After spending a day working hard on my October Poem, I decided it was time to get some fresh air and take a refreshing walk by the sea. I’d had a frustrating day getting to grips with the art work which illustrates my poem. Dahlia were proving deceptively tricky to paint, I had found.
I left the house, locked the front door and pushed the keys back through the letter box, in case one of the menfolk in the house may need it. The men have great difficulty locating the whereabouts of keys. As I retrieved my fingers from the letterbox, one of my cats unexpectedly clawed me. They were obviously in hunting mode.
Phil drove us to Marazion, which is no more than a mile away from our house. Just a quick walk, we thought, as it would soon be dark. We had turned the clocks back an hour at the weekend, and I was still finding it hard to adjust to the real time.
As we arrived in Marazion and parked opposite St Michael’s Mount, it dawned rather quickly on us that a storm was coming in from the sea. The weather can change in an instant near the coast, and what seemed like a sunny, late afternoon was turning into a very unsettled evening. The sky was a dark petrol blue, and the green sea churned and frothed in agitation. Flecks of rain began to spatter down as we set off, and it wasn’t long before we turned back the way we had come.
The warm welcoming lights of a local art gallery beckoned, and so we stepped inside and took shelter. I admired an oil painting of Marazion Marshes, he grasses and reeds were so life like, I was quite mesmerised by it. Meanwhile, Phil spoke to the owner about the state of the world. As men do.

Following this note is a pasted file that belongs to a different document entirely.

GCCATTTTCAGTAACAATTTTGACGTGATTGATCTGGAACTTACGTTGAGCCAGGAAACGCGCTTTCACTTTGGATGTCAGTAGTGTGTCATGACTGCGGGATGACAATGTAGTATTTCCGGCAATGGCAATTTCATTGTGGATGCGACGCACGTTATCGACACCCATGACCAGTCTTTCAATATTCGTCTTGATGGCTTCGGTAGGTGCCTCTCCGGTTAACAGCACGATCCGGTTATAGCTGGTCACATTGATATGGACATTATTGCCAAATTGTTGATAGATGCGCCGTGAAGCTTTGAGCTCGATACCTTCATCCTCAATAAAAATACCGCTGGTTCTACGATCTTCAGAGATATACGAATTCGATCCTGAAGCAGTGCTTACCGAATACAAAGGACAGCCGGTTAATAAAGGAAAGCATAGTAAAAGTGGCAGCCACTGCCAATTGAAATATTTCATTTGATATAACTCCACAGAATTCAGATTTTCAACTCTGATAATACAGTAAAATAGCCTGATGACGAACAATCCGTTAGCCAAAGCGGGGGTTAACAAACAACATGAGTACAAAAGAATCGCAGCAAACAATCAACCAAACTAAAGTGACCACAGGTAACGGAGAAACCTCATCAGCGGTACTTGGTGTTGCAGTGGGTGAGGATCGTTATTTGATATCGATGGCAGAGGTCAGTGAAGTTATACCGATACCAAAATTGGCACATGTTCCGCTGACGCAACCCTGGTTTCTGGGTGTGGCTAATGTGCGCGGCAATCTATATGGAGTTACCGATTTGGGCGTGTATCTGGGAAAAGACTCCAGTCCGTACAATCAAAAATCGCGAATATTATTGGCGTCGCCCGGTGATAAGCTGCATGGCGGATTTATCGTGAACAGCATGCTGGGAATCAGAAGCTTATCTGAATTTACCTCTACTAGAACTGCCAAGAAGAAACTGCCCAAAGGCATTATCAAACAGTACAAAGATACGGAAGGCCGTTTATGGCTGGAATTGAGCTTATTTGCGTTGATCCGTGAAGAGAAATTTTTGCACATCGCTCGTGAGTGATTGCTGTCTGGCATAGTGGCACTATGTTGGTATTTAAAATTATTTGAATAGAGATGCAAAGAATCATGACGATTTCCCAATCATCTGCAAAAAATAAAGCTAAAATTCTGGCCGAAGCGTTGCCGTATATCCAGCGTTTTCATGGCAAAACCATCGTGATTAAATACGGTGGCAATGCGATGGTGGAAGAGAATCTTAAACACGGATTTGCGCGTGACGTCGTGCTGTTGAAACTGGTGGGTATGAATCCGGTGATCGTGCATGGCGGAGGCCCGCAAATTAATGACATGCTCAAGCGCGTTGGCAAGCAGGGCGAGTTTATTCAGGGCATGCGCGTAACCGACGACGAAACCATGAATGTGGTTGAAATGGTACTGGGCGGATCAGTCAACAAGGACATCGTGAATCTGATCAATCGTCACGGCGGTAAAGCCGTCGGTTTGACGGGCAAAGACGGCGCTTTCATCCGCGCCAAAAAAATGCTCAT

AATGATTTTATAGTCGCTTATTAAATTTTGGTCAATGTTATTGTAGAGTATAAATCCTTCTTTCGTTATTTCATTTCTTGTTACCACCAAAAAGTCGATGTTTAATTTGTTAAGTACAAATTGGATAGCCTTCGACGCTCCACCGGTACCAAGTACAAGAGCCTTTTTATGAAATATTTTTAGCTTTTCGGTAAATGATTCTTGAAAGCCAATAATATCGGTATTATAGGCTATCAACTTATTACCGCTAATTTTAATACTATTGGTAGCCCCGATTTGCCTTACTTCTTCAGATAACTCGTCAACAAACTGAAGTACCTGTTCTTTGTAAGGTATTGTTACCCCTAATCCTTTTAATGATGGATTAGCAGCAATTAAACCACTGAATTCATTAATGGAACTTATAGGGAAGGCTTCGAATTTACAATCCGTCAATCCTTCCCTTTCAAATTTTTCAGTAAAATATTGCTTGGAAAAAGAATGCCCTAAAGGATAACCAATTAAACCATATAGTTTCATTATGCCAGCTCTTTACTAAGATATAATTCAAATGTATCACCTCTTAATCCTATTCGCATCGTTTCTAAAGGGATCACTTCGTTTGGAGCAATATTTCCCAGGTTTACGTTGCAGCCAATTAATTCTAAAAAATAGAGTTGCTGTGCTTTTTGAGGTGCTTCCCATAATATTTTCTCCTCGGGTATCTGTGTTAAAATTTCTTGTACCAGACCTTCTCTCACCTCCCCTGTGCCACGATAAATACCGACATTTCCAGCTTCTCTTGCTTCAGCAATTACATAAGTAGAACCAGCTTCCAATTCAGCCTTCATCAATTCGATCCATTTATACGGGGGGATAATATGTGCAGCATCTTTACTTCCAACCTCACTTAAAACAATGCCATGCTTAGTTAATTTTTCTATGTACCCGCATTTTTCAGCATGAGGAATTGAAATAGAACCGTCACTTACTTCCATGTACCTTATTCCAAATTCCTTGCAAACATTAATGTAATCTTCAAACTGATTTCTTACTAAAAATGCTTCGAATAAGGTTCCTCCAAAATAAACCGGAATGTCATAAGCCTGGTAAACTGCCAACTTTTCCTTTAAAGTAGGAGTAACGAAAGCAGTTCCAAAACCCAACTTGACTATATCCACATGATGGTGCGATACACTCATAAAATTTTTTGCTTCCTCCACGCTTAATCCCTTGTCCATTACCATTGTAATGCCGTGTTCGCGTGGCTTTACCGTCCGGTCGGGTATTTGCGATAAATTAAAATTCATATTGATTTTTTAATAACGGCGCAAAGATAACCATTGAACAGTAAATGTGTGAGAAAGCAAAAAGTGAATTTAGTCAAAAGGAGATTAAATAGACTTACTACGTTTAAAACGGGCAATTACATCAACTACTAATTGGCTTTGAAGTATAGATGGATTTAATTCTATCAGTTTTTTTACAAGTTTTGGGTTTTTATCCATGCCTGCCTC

After a short while, the weather cleared, and we decided to plod on. There was a full moon that night, and the tide was high. Some of the worst storms that I have encountered have taken place in late October and early November. Through the memorial gardens and up the hill, past the impressive mansions – which were quite jaw dropping in their splendour, and looked as though they were straight out of the set of a 1950s Hitchcock film. The gardens were full of incredible sub-tropical plants which grow in abundance on this mild South Coast. Aloes and strange succulent growths, with alien looking red leaves and a nobbly centre – the name of which, I have no idea – grow tall and strong despite the salty winds battering them.
Down the hill, and I notice a beautiful garden teaming with flowers, whose petals were vivid and glorious against the dark brooding sky. Dahlias. Everywhere. I can recognise those alright. Almost at the foot of the hill now and the darkness is taking hold. Not much further now, and we will soon be back to our warm car. Except, the reflection of the moonlight in the glittering road which lies ahead reveals that the tide is coming in fast and has flooded the road ahead. There is no way through, the water is rising quickly. There is no choice but to double back all the way up the hill. A family suddenly appear from a nearby house, brightly kitted out in sensible rain wear. ‘Are you cut off?’ enquires the Dad. ‘We are’ we both cheerfully reply in unison. ‘Should have wellies on like me,’ exclaims the young girl disapprovingly. Indeed we should, but sadly, we don’t.
The hill has a steeper incline on the way back, and the light is fading. Should have brought one of the numerous torches with us that we have back at home, now lying uselessly in a drawer.
Through the memorial gardens we go – which now have the air of a Hammer House of Horror movie set. I stop to take a photo of one of the eerie crucifixes set in stone on the pathway. All around is the keening sound of gulls. As we make it back to our car, the waves are now enthusiastically breaking over the wall of the sea front, and the sky looks sick and miserable. Soon we arrive back home – and back to my difficult dahlias.